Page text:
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A PORTRAIT OF TWO SCHOLARS

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Robert Hughes and Margaret Fisher

 

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The Ezra Pound Music Project

                                                                          by Margaret Fisher

 

     Robert Hughes' interest in Ezra Pound’s poetry goes back to college courses at the University of Buffalo (now SUNY Buffalo) with Pound scholars Forrest Read, Miles Slatin and Thomas Connelly. In 1958, Bob and Forrest brought a recorder quartet down to St. Elizabeths to perform chamber music for Pound. Knowing he had owned and played the bassoon, and being a bassoonist himself, Bob offered Pound his own instrument. When Pound declined, Bob played the bassoon for him.

     In 1960, Bob was in Rapallo hoping to meet with the poet to discuss a performance of Le Testament. But Pound was not speaking. Bob then met with Dorothy, who asked the BBC to send him a copy of the Le Testament 1923 score from their microfilm(a copy of the LOC microfilm made at the request of Sheri Martinelli).It took ten years to find a California sponsor to stage the opera. Western Opera Theatre, the educational and training arm of the San Francisco Opera, would finally sponsor a stage premiere on November 13, 1971. Bob would then conduct the work at the newly opened Zellerbach Auditorium on the campus of the University of California at Berkeley. Funding for a studio recording was secured from the Ford Foundation. Saul Zantz’s Fantasy Records donated the necessary studios, engineers and one hundred (!) hours of editing time. With the release of the LP vinyl record in 1972 Bob believed the project had concluded.

     He continued his career as composer, conductor and orchestra musician. Our paths crossed in 1976 on the stage of the Cabrillo Music Festival in Aptos. He was conducting. I was dancing. A new opera by Beth Anderson. By 1978 we were collaborating on performance works. In 1980, we were invited by the Venice Biennale to perform a work that took inspiration from the writings of the entomologist Jean Henri Fabré. Between rehearsals, Bob phoned Olga, who invited us to tea at Calle Querini. She introduced us to her friend Jane Rylands, perched herself atop an old steamer trunk and joked about her many visitors who hoped to find the poet’s papers stashed in a trunk, as in Henry James’s Aspern Papers. There is a bit of truth in that.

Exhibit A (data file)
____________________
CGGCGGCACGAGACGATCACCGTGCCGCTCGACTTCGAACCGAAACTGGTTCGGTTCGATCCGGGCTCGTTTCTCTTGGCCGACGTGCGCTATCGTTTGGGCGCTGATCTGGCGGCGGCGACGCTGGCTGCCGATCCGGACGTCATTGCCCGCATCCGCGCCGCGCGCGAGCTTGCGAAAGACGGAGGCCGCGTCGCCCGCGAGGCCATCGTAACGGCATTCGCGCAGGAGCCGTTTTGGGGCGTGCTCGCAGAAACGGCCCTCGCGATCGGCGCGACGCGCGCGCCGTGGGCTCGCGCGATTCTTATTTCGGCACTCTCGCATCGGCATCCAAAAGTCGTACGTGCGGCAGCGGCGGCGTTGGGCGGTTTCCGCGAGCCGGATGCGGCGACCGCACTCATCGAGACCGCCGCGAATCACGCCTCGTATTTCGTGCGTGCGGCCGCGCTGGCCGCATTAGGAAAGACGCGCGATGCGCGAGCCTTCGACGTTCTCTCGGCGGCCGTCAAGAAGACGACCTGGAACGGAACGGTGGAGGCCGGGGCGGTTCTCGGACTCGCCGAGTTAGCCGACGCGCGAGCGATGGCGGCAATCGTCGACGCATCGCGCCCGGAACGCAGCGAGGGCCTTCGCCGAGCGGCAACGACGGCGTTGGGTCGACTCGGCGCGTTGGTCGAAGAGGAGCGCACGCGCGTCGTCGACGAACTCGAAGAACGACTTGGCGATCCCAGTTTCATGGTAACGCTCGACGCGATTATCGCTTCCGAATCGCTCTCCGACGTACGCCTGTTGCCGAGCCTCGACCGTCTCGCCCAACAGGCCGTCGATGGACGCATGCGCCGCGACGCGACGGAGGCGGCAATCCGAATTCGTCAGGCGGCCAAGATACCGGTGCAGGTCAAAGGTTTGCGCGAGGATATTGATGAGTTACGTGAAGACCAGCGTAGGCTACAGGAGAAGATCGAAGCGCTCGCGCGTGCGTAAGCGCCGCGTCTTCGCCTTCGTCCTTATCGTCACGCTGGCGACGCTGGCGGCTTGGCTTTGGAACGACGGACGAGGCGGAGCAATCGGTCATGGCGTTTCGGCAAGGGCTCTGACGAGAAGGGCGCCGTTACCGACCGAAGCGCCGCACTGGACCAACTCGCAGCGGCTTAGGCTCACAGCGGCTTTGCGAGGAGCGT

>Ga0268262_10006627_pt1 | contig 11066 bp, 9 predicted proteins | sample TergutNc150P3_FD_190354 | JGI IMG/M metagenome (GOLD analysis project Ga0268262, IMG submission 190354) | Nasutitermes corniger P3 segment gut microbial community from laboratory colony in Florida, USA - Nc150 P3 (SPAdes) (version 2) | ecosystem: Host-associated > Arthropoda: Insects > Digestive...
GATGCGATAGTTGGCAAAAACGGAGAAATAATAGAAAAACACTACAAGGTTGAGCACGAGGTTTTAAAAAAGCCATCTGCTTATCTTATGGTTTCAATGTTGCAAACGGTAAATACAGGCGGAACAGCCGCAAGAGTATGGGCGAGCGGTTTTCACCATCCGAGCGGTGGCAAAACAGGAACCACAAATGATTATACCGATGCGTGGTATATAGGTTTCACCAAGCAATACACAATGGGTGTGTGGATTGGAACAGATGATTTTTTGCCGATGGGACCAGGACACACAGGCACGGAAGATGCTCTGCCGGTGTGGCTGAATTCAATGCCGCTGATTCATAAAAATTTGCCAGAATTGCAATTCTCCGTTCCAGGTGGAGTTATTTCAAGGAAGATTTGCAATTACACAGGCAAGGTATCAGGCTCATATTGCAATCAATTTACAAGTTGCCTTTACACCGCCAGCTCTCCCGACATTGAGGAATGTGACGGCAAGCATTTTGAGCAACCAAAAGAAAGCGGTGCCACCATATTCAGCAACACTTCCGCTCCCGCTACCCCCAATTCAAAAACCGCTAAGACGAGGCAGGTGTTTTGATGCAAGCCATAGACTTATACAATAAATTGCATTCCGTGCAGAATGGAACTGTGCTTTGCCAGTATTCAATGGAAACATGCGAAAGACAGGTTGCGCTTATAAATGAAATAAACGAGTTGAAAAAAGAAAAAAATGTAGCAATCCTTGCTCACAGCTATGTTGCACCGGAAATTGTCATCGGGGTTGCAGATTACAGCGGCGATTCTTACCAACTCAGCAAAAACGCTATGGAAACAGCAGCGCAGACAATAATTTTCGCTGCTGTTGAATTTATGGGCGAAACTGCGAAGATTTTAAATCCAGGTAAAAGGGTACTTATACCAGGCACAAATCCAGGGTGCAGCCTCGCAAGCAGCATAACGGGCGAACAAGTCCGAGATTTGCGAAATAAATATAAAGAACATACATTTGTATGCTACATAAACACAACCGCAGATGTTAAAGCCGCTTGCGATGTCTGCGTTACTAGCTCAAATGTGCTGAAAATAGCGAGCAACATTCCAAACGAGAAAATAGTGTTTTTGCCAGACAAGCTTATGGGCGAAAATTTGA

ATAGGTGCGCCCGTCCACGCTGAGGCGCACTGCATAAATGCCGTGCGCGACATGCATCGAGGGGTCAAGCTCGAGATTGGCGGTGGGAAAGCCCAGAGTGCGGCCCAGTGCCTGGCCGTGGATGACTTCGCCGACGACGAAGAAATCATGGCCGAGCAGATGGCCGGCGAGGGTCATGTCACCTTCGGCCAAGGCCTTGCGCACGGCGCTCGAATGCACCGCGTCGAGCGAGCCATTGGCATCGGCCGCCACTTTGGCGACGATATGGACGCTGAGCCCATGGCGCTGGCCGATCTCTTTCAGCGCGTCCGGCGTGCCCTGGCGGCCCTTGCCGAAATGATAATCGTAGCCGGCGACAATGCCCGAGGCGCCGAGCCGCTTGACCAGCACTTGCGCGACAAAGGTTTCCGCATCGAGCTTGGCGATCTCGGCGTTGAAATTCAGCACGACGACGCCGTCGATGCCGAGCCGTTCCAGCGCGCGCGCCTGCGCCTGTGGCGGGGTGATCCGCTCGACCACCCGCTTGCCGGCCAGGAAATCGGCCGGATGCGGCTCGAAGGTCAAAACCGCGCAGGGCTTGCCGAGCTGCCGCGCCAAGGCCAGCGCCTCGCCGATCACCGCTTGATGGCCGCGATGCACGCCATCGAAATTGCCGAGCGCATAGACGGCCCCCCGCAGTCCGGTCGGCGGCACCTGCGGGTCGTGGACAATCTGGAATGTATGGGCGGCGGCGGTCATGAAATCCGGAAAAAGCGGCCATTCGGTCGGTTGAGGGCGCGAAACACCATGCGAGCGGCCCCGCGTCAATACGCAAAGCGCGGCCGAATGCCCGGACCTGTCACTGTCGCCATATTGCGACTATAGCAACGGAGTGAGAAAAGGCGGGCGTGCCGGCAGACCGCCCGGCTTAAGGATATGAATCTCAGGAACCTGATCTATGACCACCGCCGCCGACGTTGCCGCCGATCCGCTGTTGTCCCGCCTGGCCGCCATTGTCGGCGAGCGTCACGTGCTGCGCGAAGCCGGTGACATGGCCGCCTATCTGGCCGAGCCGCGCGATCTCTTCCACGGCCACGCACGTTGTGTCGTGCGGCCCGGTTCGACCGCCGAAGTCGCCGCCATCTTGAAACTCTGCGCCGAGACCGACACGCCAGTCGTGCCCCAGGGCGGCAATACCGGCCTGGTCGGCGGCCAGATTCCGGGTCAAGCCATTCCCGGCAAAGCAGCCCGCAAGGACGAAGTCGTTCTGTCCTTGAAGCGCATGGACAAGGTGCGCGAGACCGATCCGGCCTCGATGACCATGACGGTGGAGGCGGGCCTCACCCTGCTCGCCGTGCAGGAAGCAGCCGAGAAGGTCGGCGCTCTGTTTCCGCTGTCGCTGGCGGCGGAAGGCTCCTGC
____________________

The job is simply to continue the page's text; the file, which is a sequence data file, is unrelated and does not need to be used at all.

Olga attended our Biennale debut. That summer we were back in Venice with Bob’s precocious Oakland Symphony Youth Orchestra, performing Stravinsky’s Rite of Spring, Mahler’s Tenth and Bob’s Estampie in the Church of the Frari. The priests overloaded the electrical system while trying to light a ninety-piece orchestra and the electrical panel caught fire! The show, however, did go on, with Olga in attendance. Our friendship grew over the years. During a 1982 visit, she responded to a question about her role in the 1926 Le Testament salon performance by putting the music to Pound’s second opera Cavalcanti in Bob’s hands. Some of the Cavalcanti scores were known to scholars but this proved to be an important discovery – about half the opera. When Bob went to the Beinecke, Mary de Rachewiltz was in residence as curator of her father’s papers. At her suggestion, exploration of the uncatalogued boxes yielded the rest of the opera. The Pound music project was on again after a decade of silence.